First of all, you can choose an oil that has a higher density. Larger molecular weight compounds will generally have a higher density, and some oils may have suspended solids which will increase their density.
You may achieve success with some oils by using heat. As most materials heat up, their density decreases, but not necessarily at the same rate. If you choose an oil with a low coefficient of expansion, its density may stay close to its original value as the water's density decreases with heating. If you can get the water's density low enough before it boils, the oil will sink.
Answered by: Rob Landolfi, Science Teacher
When talking about things floating, we use something called the "buoyant force" its easy to remember because buoy's float. The idea is that things that are less dense are pushed upwards and things that are more dense are pushed downwards. Since oil is like styrofoam, and less dense, it is pushed upwards while the water (more dense) is pushed downwards.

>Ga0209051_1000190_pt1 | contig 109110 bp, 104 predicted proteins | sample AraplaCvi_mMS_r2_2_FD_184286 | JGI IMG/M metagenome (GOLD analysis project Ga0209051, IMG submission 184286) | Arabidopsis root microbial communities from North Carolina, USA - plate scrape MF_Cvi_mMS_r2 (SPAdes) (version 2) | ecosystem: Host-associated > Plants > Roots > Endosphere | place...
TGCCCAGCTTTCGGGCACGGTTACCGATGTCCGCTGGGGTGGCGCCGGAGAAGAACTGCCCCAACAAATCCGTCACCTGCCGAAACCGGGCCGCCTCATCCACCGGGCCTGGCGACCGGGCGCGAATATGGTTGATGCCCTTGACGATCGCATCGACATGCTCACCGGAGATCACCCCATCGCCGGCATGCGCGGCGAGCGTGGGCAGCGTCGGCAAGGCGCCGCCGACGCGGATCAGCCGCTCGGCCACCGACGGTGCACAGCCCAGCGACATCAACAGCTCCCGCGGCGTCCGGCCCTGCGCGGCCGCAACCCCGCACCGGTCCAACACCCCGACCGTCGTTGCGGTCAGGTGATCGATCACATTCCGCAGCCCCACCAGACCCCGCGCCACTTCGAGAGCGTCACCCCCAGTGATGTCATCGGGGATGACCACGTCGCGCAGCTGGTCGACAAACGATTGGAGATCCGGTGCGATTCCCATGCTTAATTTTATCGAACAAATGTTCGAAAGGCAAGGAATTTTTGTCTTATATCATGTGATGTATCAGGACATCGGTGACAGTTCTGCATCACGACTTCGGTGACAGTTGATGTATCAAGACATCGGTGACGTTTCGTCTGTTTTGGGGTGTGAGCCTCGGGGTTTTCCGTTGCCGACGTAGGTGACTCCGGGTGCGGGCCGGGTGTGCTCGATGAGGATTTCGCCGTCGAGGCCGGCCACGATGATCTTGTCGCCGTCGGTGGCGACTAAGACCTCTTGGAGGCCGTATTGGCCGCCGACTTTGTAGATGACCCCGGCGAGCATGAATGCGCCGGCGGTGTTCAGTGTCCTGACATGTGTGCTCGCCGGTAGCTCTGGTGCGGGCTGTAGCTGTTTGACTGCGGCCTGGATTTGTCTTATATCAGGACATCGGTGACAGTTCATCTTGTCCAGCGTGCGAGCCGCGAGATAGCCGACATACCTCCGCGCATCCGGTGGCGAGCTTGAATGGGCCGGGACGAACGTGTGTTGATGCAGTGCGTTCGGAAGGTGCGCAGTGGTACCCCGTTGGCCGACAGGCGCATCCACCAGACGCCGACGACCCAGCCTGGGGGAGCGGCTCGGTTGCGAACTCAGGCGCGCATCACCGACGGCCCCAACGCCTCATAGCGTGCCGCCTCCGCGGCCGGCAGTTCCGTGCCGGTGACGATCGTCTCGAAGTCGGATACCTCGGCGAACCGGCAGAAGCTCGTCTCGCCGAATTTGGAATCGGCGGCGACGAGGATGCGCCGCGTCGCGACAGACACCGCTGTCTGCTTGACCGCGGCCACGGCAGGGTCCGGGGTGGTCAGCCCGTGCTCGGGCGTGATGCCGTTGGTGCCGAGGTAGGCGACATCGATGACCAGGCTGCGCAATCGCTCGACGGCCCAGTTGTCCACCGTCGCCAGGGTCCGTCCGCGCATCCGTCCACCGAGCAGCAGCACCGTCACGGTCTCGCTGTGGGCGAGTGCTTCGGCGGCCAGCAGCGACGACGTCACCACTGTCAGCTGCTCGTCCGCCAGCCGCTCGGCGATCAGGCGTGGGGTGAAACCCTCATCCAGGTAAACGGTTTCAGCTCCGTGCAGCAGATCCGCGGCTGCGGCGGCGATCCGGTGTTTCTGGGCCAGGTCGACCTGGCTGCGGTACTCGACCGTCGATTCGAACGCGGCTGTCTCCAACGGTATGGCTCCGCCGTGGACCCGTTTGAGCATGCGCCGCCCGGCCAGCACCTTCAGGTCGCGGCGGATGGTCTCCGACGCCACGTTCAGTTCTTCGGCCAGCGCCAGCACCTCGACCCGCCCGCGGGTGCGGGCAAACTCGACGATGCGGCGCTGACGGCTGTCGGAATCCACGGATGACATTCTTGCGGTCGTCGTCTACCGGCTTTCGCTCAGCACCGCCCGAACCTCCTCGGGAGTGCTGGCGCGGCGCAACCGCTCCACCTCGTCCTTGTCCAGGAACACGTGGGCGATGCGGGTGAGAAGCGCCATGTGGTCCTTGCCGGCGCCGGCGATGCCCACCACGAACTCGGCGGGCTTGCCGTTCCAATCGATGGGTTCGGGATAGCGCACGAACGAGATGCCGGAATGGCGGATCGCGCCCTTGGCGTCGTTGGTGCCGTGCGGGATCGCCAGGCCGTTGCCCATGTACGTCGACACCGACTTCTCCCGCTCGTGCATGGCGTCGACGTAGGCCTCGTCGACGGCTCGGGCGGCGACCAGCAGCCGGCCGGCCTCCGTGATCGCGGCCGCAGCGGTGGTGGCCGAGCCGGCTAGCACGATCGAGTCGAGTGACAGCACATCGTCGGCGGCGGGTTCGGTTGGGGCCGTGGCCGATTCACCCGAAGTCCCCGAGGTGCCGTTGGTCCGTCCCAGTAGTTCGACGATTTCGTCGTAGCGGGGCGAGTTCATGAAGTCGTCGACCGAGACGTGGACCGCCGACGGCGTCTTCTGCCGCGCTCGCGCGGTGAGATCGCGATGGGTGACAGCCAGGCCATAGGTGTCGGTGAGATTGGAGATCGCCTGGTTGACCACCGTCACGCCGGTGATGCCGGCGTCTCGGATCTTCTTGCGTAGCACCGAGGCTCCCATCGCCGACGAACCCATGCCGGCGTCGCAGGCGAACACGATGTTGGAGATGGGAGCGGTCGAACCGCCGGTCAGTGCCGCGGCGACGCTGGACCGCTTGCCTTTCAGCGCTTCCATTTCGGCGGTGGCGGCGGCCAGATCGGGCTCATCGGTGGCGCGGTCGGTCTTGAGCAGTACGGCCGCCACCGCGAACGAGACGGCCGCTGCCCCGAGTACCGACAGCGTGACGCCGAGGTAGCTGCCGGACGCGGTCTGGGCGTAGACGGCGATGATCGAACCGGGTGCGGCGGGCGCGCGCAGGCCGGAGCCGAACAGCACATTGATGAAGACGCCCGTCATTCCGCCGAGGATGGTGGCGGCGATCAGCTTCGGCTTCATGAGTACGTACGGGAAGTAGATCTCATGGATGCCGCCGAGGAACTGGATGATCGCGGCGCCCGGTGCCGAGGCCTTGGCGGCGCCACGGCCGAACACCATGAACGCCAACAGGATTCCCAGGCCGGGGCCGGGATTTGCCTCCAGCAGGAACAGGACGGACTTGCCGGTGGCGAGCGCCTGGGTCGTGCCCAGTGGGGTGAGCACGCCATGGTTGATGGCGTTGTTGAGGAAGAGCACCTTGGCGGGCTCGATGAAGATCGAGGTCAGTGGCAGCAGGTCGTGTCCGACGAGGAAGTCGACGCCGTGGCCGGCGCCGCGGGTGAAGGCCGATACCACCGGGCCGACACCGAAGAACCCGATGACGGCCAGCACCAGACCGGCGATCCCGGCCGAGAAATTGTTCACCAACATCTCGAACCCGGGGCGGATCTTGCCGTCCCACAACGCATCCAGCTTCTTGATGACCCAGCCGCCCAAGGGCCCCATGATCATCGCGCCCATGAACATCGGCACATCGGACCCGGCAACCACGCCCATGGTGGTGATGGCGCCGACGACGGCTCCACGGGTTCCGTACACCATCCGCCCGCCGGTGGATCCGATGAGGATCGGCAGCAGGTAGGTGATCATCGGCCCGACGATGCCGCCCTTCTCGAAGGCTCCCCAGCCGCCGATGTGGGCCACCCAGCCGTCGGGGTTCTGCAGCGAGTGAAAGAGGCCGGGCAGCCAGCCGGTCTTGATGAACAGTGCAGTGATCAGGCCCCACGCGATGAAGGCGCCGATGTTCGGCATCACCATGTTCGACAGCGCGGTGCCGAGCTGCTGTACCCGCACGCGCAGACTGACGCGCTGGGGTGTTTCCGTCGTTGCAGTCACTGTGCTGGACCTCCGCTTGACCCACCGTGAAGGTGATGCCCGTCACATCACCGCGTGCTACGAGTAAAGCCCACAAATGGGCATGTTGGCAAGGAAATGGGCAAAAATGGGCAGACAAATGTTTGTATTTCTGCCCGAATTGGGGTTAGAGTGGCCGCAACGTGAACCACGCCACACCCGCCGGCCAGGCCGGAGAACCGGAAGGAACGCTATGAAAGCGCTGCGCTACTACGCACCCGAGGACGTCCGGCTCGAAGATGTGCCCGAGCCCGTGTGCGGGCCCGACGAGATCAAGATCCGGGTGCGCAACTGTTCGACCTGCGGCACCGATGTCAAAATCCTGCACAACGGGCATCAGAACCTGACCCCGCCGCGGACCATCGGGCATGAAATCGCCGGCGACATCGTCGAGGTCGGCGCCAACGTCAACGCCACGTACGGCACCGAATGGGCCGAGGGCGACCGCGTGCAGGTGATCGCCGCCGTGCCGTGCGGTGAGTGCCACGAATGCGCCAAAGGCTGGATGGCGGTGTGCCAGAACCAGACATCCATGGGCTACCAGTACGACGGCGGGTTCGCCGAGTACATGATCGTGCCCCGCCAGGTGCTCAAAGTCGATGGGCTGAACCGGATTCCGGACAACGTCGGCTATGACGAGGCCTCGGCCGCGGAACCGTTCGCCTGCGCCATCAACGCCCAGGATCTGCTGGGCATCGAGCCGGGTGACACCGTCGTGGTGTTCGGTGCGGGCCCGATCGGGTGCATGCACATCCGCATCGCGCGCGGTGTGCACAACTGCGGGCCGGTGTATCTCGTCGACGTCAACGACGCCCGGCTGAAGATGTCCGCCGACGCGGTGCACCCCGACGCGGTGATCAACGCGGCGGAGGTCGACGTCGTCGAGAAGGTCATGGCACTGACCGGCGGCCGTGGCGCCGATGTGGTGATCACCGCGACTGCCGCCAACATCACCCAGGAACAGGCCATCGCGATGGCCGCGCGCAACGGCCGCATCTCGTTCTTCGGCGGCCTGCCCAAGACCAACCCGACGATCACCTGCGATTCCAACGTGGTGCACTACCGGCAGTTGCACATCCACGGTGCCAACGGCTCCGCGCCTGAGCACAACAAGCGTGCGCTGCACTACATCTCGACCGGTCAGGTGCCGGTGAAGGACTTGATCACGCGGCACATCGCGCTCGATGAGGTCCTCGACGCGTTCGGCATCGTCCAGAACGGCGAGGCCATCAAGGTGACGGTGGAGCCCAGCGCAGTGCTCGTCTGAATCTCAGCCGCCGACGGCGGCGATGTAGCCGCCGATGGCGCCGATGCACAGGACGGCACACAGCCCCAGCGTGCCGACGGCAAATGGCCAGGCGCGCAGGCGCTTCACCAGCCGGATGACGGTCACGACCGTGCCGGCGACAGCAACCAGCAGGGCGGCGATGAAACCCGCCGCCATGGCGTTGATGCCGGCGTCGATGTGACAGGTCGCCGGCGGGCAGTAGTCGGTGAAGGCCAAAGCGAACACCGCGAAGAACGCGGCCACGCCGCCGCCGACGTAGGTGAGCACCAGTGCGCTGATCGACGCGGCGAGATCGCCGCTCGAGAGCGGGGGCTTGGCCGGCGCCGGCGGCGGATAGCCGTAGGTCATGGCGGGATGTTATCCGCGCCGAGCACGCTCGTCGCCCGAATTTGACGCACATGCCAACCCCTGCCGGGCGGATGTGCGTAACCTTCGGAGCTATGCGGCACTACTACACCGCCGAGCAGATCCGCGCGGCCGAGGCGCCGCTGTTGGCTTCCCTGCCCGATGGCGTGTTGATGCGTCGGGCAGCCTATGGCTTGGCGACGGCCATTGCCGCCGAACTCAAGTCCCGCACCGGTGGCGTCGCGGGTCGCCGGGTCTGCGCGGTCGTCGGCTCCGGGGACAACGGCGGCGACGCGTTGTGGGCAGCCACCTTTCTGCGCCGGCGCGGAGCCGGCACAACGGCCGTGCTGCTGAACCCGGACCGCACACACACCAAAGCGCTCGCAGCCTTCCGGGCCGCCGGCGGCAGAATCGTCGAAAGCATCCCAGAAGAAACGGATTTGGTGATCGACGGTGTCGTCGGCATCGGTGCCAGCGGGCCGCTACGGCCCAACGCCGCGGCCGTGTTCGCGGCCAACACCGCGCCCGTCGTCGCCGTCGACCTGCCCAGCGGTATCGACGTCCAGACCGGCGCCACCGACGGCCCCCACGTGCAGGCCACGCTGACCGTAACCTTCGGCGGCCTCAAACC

So in order to make your oil sink in water, you would have to increase its density until it was more dense that water. Unfortunately that is very difficult to do with liquids because you can't squish it like you can with styrofoam. With styrofoam you could just increase its density by smashing it together to make it more like the rock.
What you can do is mix the oil with something else. A solution (two or more things mixed together) of oil plus another ingredient would increase the density of the oil. This is the same reason that salt water is heavier than fresh water, the weight of the salt is added to that of the water, making it more dense.
Other than actually pushing the oil down with your hand or something, combining oil with another ingredient would be the only real way to make it sink in water.
Answered by: Kenneth Rider, Undergraduate Student, UC Davis
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